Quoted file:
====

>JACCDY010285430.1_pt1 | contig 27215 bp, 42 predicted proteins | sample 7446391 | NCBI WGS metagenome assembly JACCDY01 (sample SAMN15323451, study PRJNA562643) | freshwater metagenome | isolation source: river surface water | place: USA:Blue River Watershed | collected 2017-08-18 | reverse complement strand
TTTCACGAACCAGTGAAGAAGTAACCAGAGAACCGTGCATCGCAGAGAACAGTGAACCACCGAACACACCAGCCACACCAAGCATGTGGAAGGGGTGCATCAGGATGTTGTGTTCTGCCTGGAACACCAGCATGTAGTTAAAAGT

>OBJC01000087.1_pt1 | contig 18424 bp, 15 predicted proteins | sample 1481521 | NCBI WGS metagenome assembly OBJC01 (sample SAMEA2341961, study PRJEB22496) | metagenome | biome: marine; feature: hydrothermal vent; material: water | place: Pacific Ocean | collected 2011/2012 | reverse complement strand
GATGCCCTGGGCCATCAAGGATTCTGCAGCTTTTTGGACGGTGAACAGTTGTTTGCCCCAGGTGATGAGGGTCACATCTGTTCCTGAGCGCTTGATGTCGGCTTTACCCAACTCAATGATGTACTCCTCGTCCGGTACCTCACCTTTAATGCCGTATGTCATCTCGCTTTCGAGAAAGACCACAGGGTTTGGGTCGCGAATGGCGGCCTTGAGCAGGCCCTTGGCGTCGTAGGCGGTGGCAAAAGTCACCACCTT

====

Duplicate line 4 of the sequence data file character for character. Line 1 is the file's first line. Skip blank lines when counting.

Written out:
GATGCCCTGGGCCATCAAGGATTCTGCAGCTTTTTGGACGGTGAACAGTTGTTTGCCCCAGGTGATGAGGGTCACATCTGTTCCTGAGCGCTTGATGTCGGCTTTACCCAACTCAATGATGTACTCCTCGTCCGGTACCTCACCTTTAATGCCGTATGTCATCTCGCTTTCGAGAAAGACCACAGGGTTTGGGTCGCGAATGGCGGCCTTGAGCAGGCCCTTGGCGTCGTAGGCGGTGGCAAAAGTCACCACCTT